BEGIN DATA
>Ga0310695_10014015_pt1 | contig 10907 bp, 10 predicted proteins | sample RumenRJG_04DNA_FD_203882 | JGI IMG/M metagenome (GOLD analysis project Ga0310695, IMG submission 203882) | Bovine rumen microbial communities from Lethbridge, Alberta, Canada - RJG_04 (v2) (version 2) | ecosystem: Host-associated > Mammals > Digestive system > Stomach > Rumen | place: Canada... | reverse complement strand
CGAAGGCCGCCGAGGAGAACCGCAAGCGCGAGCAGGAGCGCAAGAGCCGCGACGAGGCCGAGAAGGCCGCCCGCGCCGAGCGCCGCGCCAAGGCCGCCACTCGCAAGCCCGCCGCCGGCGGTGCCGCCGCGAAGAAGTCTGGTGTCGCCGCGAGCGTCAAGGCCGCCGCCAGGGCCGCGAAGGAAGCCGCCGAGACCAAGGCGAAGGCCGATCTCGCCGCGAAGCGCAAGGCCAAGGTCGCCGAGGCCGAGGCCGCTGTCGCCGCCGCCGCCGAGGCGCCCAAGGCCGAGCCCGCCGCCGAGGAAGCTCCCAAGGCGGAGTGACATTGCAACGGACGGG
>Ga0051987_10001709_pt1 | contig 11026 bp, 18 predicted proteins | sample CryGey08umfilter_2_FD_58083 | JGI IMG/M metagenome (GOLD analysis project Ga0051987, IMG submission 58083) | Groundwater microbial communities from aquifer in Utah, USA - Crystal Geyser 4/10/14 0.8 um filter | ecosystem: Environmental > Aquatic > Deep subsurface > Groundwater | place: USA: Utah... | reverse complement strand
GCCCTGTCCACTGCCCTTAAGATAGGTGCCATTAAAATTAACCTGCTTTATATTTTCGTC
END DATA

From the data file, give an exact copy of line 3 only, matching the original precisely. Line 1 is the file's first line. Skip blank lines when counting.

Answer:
>Ga0051987_10001709_pt1 | contig 11026 bp, 18 predicted proteins | sample CryGey08umfilter_2_FD_58083 | JGI IMG/M metagenome (GOLD analysis project Ga0051987, IMG submission 58083) | Groundwater microbial communities from aquifer in Utah, USA - Crystal Geyser 4/10/14 0.8 um filter | ecosystem: Environmental > Aquatic > Deep subsurface > Groundwater | place: USA: Utah... | reverse complement strand